Survey suggests the emissions scandal hasn't harmed VW's reputation as much as was thought, with 44 per cent picking one of its brands as their most trusted
New research suggests that amost half of Britons still think VW Group brands are the most trustworthy, in spite of the emissions scandal in which the company is currently embroiled.
Ford topped the survey, which was carried out by research firm Future Thinking, with a total of 29 per cent of respondents saying that they trusted it the most. But while their individual scores were lower, brands owned by the Volkswagen Group polled a total of 44 per cent of the votes between them.
This is quite a surprise given all the bad publicity the company has had since October when it was caught cheating in US NOx emissions tests – a scandal that saw its CEO Martin Winterkorn resign.
Indeed, many had said that the public’s perception of the manufacturer could be so badly damaged as to force it into selling off parts of its business, or potentially even bankruptcy.
The reality, however, appears to be quite different, with Audi, the premium arm of the VW Group, doing so well as to take third place in the survey with 25 per cent of the vote; it was just pipped to second place by its arch-rival BMW, which polled 27 per cent.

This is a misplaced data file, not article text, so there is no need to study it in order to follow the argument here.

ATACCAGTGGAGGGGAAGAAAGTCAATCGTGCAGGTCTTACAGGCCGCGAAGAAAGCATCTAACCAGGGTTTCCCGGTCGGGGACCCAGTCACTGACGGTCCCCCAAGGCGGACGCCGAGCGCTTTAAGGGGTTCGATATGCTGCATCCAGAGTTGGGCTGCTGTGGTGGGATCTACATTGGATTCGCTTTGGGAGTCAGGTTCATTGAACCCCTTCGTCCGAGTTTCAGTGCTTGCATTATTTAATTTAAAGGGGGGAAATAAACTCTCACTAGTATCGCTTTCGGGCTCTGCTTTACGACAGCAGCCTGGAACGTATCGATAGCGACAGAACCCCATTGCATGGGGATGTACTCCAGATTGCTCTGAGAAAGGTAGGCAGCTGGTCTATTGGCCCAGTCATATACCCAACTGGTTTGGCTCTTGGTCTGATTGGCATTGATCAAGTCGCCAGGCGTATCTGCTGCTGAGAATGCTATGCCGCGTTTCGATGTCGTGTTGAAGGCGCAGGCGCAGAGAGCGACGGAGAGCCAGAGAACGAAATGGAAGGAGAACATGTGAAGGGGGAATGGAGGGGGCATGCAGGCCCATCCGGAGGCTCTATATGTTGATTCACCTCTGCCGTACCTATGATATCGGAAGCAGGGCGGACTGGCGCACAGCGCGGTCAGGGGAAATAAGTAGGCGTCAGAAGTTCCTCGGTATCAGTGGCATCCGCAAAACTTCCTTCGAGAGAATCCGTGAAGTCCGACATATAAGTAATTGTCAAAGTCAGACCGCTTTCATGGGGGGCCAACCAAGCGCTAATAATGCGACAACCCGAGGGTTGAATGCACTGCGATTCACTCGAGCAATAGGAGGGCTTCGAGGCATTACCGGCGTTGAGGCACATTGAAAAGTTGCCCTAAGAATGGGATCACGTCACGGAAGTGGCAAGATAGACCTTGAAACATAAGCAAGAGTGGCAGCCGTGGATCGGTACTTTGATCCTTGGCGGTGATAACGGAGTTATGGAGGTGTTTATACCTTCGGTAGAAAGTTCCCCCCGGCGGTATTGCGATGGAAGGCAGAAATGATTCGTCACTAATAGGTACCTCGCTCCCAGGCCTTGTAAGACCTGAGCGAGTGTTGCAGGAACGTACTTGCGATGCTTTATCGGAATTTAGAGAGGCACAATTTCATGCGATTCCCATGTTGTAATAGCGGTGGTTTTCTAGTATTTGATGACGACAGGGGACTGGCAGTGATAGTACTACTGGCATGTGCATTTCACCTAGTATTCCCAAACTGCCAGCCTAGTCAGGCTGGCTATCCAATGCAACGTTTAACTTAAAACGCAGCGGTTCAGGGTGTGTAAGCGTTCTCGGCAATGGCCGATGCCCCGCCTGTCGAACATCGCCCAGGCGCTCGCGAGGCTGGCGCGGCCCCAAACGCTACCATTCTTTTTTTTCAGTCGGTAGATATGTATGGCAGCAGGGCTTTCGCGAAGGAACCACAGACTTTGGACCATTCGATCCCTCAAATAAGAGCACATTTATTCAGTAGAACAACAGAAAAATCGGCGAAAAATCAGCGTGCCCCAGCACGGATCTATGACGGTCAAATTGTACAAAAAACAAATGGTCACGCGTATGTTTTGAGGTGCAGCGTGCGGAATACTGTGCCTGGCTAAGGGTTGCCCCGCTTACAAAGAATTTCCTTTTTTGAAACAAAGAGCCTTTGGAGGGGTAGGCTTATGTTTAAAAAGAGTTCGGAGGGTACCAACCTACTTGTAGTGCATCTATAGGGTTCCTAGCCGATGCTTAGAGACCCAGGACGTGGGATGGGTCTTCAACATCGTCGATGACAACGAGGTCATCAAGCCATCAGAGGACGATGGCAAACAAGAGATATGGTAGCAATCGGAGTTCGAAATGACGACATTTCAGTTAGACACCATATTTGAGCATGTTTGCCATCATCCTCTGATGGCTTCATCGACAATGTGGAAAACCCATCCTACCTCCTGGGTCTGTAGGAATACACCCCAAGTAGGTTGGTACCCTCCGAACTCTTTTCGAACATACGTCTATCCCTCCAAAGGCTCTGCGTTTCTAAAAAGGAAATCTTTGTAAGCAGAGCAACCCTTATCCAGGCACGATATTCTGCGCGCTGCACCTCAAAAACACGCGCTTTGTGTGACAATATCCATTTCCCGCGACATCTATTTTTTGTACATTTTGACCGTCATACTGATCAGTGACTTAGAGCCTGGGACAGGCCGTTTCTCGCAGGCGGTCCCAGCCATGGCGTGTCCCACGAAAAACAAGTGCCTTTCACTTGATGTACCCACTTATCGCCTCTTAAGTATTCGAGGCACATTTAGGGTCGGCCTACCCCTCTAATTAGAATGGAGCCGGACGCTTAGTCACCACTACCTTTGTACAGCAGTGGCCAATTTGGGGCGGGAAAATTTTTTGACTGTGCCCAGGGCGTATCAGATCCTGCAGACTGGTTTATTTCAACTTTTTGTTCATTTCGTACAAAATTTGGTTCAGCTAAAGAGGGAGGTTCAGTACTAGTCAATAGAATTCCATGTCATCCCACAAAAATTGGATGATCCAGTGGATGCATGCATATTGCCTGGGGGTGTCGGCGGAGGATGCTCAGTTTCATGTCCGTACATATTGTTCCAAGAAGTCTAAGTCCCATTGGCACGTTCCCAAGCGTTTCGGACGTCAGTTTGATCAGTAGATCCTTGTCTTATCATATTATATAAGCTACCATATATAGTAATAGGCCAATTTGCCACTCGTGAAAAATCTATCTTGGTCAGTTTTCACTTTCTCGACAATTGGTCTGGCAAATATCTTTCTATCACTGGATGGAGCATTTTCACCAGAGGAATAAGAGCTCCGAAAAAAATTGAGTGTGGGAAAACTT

The Volkswagen brand itself was some way behind, but it is still considered the most trusted car brand by 10 per cent of Britons.
Meanwhile, Skoda and Seat, the two other VW Group brands that were included in the survey, were picked out as the most trusted by five and four per cent of respondents respectively.
The survey of 2,735 people also revealed that 11 per cent of respondents felt that none of the mainstream car manufacturers that they could vote for was particularly trustworthy.
It was the older generation, that sent Ford to the top, with the brand considered the most trusted among respondents aged 35 and over.
By contrast, premium brands held sway among younger people, with BMW considered the most trusted car maker among 41 per cent of under-18-year-olds, and 34 per cent of 18-34-year-olds.